In the Jamaican education system, mathematics has always been included in the core curriculum, that is, the subject mathematics is taught to all students at both the primary and secondary levels. What is it that is about mathematics why you think it is made a compulsory subject? (150-200 words)
Recent theories of learning have focussed on the learner and the need for teachers to deliver lessons that are student-centered. Why should the learner be the main focus of any classroom setting, in particular the mathematics classroom? (150-200 words)
(c) Much emphasis in the learning of school mathematics has been placed on the understanding of the subject.
(i) What, for you, is mathematical understanding?
(ii) Discuss, using your own experience and relevant literature, why it is important for learners to engage in mathematical thinking and develop mathematical understanding. (300 - 350 words)
(d) Bearing in mind your discussion in part (c), design a three part lesson plan (introduction, development & closing) to illustrate how you would facilitate your students in constructing their own mathematical understanding of a named topic/concept to a particular grade level. (You should include in your plan, the activities the students will be involved in.)
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(e) Outline examples of tasks and questions you could use to determine whether or not your students had achieved an understanding of the topic/concept named in part (d). Also justify why these will help you to assess their understanding.
Students need to be able to navigate their lives in this complex modern world. This involves dealing with taxes, loans, credit cards, purchases, budgeting, shopping. The study of mathematics is necessary for this. It has also led to many a fulfilling career. Actuaries, rocket scientists, physicists, and engineers all have credentials in math. Computer scientists were generally led to their field by an interest in higher mathematics. Scientists use probability and statistics to construct and evaluate studies, and usually express their findings in mathematical form (Grischy, n.d.).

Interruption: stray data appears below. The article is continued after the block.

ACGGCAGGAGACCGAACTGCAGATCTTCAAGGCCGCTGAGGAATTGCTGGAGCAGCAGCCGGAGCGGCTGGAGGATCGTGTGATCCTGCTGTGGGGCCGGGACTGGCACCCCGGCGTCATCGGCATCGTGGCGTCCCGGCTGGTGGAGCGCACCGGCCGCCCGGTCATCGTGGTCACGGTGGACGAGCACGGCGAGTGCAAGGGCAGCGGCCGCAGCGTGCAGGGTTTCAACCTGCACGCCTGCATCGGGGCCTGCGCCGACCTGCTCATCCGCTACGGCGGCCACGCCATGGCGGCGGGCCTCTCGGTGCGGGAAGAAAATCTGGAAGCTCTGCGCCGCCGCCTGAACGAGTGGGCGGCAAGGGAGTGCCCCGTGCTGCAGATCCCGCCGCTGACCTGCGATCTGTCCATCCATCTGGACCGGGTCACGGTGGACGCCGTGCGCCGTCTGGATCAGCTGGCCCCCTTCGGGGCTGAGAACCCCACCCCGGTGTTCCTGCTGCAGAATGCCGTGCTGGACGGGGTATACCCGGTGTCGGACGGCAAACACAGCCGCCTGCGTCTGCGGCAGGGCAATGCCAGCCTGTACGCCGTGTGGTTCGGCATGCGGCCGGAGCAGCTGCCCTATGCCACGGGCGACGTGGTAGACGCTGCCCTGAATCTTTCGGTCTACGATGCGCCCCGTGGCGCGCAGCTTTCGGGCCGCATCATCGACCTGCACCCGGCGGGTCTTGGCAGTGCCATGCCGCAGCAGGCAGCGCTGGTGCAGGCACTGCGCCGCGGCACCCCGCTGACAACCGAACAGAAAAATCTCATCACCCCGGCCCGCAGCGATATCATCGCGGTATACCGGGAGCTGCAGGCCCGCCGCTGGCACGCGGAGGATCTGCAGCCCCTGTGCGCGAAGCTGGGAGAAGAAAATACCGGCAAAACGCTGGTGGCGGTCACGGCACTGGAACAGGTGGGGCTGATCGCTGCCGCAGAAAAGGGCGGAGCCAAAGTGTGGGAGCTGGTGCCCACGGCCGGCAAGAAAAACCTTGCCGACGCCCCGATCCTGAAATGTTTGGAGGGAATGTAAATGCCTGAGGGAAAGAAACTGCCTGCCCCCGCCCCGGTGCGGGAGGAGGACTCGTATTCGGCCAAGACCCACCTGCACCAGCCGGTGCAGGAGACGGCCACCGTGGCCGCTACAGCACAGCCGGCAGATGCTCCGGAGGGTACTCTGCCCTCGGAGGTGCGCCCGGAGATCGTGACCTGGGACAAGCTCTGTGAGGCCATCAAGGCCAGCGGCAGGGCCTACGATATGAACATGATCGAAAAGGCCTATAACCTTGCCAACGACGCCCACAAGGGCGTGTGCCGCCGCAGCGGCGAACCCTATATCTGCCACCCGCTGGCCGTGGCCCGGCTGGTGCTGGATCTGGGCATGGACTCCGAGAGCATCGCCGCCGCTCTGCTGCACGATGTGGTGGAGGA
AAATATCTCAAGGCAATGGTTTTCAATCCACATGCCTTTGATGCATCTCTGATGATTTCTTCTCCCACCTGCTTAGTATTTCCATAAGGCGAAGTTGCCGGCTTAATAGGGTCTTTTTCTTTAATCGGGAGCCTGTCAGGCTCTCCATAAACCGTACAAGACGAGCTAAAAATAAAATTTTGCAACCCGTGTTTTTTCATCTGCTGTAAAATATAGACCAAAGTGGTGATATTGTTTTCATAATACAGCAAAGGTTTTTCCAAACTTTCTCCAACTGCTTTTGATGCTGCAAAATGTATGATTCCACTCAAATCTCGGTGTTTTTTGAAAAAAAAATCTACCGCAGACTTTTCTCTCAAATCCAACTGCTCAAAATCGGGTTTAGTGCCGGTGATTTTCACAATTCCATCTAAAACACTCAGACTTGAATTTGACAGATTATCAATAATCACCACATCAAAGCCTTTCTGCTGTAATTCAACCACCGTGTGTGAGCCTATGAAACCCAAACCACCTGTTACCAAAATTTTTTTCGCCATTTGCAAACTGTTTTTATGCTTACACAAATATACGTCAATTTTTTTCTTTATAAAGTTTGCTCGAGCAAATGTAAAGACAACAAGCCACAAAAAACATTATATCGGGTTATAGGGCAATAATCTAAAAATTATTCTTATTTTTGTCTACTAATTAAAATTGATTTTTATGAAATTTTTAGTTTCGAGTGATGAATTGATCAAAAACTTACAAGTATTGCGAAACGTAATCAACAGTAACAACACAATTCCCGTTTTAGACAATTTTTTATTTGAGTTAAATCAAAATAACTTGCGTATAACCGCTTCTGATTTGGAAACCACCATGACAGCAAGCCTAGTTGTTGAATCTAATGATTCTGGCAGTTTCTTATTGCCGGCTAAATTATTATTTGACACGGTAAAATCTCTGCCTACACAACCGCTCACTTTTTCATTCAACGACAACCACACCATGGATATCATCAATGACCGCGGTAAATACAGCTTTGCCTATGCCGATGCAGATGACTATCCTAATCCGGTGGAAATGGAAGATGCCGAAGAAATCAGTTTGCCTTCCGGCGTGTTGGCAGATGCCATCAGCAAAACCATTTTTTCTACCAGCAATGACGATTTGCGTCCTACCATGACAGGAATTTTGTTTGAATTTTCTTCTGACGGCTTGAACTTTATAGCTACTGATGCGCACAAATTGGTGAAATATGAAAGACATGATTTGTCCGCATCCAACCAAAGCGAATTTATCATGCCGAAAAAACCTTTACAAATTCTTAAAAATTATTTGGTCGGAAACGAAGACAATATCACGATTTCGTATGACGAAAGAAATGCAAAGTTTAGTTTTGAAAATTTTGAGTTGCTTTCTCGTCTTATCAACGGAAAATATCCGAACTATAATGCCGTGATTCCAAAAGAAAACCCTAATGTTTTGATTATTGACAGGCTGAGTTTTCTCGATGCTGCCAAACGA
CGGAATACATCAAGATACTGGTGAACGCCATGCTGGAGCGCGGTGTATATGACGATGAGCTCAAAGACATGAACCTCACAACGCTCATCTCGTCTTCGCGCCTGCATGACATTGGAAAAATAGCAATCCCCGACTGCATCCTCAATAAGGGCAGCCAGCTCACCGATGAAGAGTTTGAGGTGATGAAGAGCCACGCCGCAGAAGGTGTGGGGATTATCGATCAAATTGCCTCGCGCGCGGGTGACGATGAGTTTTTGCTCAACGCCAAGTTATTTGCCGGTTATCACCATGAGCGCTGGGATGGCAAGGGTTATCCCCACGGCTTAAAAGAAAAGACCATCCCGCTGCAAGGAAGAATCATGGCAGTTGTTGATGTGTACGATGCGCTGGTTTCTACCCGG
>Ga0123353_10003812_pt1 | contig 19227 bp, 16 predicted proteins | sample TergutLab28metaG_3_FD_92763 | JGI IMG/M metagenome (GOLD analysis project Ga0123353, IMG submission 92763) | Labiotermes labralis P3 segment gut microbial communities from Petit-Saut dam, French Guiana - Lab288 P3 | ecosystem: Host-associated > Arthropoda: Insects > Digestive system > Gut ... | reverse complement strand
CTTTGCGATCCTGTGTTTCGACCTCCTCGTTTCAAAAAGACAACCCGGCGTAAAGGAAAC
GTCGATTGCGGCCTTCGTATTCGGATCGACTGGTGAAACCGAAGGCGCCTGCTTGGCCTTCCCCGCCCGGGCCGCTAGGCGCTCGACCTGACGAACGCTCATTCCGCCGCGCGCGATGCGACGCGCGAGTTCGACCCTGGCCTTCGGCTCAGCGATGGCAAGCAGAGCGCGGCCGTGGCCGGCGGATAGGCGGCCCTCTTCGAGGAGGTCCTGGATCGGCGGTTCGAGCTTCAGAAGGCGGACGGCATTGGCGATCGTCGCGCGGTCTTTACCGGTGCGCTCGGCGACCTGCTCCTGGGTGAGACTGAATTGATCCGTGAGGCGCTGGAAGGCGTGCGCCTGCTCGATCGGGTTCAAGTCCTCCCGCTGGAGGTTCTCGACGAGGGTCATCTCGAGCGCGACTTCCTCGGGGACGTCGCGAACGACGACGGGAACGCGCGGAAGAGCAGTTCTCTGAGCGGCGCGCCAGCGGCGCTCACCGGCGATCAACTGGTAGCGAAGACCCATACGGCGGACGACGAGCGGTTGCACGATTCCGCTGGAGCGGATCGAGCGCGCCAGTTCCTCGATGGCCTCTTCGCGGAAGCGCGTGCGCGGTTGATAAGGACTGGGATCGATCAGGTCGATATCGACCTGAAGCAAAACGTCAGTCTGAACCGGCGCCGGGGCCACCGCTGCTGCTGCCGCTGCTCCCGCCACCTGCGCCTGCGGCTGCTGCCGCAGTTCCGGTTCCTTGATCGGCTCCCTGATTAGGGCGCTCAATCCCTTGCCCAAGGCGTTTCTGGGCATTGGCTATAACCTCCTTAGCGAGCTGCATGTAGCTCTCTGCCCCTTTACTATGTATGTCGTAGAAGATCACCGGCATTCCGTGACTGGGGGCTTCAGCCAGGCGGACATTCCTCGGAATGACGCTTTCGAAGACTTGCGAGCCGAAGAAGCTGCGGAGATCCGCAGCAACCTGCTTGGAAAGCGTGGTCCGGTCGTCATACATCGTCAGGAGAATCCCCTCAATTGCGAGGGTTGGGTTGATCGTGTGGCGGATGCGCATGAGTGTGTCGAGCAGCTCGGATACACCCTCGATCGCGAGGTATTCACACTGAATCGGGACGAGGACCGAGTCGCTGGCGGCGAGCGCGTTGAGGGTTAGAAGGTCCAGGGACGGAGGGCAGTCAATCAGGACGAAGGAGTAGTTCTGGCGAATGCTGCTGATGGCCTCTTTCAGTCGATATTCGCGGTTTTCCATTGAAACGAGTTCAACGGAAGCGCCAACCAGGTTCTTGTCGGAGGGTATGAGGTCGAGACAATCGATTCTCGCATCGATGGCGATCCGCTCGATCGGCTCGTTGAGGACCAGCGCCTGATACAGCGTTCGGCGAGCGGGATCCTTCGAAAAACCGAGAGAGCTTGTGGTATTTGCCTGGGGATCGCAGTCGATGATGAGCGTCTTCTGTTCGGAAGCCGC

On the other hand, students who are not interested in these careers often wonder what use is the quadratic equation or the Pythagorean Theorem to them. The fact is that mathematics trains and disciplines your mind. Just as the point of reading books is not to memorize vocabulary words, the point of math is not to memorize formulas. Students who are strong in mathematics develop an ability to analyze and identify relationships and patterns. They also develop critical and logical thinking skills and a great aptitude for problem solving. These skills prepare any student for their future. According to the College Board of America, students who take basic algebra and geometry in high school have about an 80 percent chance of ending up in college, regardless of race, religion, or family income ("Math: What is it good for?", 2010).
In the traditional approach to teaching, the teacher lectures and the students listen. The students work individually on assignments, and cooperation is discouraged. Student-centered teaching methods shift the focus of activity from the teacher to the learners. These methods include active learning, cooperative learning, and inductive teaching and learning.
According to Doyle (n. d.), learners need to feel some control of their learning. It is human nature to seek control over what is happening to us. A student who feels they have no control over the learning process may exert their control by choosing not to take part.
The traditional approach to teaching mathematics may lead to students passing exams, but it often sacrifices conceptual understanding for procedural knowledge. The ultimate goals of learning mathematics in school is that students become confident in their ability to do mathematics, become problem solvers, and learn to communicate and reason mathematically (Leonelli, 2007). Students should also see some beauty of mathematics and learn to value it. A student centered approach is best to accomplish this end.
"A problem is not necessarily solved because the correct answer has been made.Â A problem is not truly solved unless the learner understands what he has done and knows why his actions were appropriate."Â
-William A. Brownell, The Measurement of Understanding (1946)
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(i) Mathematical understanding is the comprehension of mathematical concepts, operations, and relations. It occurs when new mathematical information is suitably connected to existing knowledge, when relationships are found between different mathematical ideas, and when links between schoolwork and aspects of everyday life are formed.